Book review: Britain in a Box
- By London Cycling Campaign on at 12:28pm 30 July 2013
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- Tagged with: book review, britain in a box, off-road cycling
Off-Road Cyclist's: Britain in a Box
We've seen myriad 'route card' cycling guides over the years, some in ring binders, others in various online formats, but this set from Duncan Petersen Publishing comes in a neat little box.
There's 50 cards in total, each A6 size, with some featuring one or two routes per double-sided card and the rest (mostly longer routes) given a fold-out treatment. The geographical spread is good, from Cornwall and Devon, through the southern counties and Wales to the north of England and Scottish Highlands, though there's a significant gap between Buckinghamshire and the Peak District. The off-road riding in this region may not be as challenging or as well-known as other featured areas, but it does exist.
There's a cluster of rides in, or within easy access of, London. One of these rides is 'Regent Canal', which is clearly 'off-road' as such but in our opinion doesn't really warrant a place here, echoed by the route description itself: once you've joined at Islington "continue along the towpath until you reach Limehouse". A second local ride, 'South London Green Spaces', we also found to be pretty sparse on detail.
Luckily most of the routes are fairly simple from a navigational perspective or, in the case of those in national parks, very well trodden. Each card includes extracts of Ordnance Survey mapping, though these vary in size (some very small) and shouldn't be relied on for on-the-ground direction finding. Certainly in the case of some of the routes, we found the pack's USP also reveals its biggest design flaw — by presenting everything in such a compact format, the details you often need (directions, maps) are compromised. Many route guide products we see have similar failings.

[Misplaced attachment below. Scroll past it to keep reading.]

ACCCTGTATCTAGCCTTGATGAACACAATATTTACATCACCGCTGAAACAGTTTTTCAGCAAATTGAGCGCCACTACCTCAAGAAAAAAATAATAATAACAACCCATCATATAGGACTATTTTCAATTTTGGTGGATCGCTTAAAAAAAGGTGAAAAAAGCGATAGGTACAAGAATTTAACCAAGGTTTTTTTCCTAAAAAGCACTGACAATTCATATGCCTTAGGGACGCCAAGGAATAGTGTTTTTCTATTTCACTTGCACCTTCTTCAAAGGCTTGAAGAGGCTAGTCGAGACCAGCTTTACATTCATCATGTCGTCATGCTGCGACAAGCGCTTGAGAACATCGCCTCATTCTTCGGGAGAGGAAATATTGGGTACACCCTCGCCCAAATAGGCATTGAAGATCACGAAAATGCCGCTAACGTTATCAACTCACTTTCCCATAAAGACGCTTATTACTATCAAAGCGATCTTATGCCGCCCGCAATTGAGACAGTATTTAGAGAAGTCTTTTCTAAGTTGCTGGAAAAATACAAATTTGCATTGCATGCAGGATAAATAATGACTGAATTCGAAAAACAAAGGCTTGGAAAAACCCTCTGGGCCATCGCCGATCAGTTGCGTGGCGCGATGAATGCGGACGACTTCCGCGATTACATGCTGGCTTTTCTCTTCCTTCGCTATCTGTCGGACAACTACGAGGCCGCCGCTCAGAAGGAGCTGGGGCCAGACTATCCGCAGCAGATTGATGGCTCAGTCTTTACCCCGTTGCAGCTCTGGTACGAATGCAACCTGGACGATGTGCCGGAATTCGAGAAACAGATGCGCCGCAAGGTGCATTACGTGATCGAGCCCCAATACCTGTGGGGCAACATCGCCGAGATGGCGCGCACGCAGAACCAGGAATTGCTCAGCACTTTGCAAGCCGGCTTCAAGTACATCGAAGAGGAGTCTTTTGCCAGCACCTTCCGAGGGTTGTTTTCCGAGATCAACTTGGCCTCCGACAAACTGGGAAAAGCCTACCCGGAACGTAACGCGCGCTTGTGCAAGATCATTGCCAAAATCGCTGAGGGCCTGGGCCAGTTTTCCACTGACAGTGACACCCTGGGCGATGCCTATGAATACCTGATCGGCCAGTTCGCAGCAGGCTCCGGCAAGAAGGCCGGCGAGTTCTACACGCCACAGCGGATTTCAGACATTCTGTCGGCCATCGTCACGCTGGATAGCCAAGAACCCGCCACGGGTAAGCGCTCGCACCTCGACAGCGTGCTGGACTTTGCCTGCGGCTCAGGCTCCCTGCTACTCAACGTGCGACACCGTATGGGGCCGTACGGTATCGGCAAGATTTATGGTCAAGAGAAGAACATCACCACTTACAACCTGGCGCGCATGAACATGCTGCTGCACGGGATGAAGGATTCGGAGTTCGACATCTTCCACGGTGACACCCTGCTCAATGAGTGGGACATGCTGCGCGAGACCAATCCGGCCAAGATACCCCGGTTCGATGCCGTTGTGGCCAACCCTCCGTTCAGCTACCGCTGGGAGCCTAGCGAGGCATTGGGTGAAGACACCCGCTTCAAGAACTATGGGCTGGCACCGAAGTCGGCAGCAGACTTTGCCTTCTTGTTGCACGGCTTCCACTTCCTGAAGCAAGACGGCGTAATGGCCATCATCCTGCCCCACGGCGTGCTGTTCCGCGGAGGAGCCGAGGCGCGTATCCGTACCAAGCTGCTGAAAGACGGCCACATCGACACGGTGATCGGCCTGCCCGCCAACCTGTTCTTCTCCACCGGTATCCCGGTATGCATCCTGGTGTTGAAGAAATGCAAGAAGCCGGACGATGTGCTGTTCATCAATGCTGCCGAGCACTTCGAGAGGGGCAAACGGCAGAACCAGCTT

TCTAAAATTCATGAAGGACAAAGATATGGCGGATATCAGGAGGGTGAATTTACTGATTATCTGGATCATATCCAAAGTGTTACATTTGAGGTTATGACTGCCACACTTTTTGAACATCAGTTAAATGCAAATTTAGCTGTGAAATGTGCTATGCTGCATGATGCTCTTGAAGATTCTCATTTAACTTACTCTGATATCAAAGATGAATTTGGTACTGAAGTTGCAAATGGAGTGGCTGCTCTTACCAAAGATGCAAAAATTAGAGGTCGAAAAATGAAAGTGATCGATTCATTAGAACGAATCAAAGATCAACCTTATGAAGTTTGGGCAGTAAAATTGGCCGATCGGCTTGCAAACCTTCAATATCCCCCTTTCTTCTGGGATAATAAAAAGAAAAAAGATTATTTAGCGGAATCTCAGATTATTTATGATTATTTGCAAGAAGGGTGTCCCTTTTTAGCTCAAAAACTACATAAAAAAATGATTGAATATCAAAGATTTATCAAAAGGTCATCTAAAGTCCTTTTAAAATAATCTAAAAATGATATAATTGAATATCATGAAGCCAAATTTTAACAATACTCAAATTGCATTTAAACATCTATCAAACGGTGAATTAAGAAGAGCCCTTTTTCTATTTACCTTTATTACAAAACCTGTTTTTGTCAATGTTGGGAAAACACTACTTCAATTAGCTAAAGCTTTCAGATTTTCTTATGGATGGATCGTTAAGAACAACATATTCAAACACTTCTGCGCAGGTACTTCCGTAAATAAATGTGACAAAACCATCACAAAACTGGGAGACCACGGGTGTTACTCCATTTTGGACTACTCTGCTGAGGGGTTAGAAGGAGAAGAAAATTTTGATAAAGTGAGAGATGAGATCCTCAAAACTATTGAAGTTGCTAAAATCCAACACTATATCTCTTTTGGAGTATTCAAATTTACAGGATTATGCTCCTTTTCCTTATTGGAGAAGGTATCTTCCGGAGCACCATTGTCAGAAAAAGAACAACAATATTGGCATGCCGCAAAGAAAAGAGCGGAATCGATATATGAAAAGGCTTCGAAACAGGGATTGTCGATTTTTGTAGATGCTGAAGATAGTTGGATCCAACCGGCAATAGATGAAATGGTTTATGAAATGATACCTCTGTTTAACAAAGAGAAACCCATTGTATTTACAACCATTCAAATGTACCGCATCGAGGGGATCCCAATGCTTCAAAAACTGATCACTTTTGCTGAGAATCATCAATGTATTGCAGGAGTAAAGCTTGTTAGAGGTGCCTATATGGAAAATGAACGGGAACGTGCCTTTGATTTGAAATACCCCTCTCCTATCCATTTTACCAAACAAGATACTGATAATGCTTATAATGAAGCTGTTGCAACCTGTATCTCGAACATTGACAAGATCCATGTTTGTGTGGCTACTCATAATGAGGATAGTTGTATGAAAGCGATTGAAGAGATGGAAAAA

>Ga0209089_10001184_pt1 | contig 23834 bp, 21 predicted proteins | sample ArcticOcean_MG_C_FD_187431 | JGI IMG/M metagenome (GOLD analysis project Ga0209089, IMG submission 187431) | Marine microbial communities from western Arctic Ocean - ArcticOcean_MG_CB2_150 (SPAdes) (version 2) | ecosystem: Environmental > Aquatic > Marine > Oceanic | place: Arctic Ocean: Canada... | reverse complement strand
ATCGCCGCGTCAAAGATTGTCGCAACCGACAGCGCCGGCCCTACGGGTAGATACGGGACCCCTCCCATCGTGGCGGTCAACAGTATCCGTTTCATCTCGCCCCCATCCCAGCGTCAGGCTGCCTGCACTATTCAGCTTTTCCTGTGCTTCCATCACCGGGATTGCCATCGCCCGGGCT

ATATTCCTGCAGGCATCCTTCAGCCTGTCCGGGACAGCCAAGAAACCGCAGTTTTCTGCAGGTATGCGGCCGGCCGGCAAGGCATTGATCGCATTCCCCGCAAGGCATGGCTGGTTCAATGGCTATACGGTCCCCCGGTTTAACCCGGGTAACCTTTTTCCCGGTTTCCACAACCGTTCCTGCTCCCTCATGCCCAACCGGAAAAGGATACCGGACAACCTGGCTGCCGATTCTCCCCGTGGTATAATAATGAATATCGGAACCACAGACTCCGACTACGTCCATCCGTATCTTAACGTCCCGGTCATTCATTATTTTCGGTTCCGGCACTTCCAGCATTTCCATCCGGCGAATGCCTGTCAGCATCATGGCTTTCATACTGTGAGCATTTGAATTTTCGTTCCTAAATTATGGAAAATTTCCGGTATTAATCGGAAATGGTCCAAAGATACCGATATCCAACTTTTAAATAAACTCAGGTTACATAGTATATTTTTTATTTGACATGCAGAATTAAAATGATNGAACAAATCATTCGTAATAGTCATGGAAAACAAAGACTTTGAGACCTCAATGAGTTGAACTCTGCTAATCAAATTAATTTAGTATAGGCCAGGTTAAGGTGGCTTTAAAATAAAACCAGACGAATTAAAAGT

However, if you regard these cards as a concise overview, as places to stay and points of interest are noted — or even as source of inspiration for future trip ideas — then you won't go too far wrong. But realistically you'll need a full map if undertaking some of the more serious routes (from a safety point of view and to help locate 'escape routes' should you get caught out by the weather or suffer a mechanical). We're pleased to see some of our favourite rides included though — the South Downs Way, Elan Valley, Corrieyairack Pass and Applecross Round among others.
Review: John Kitchiner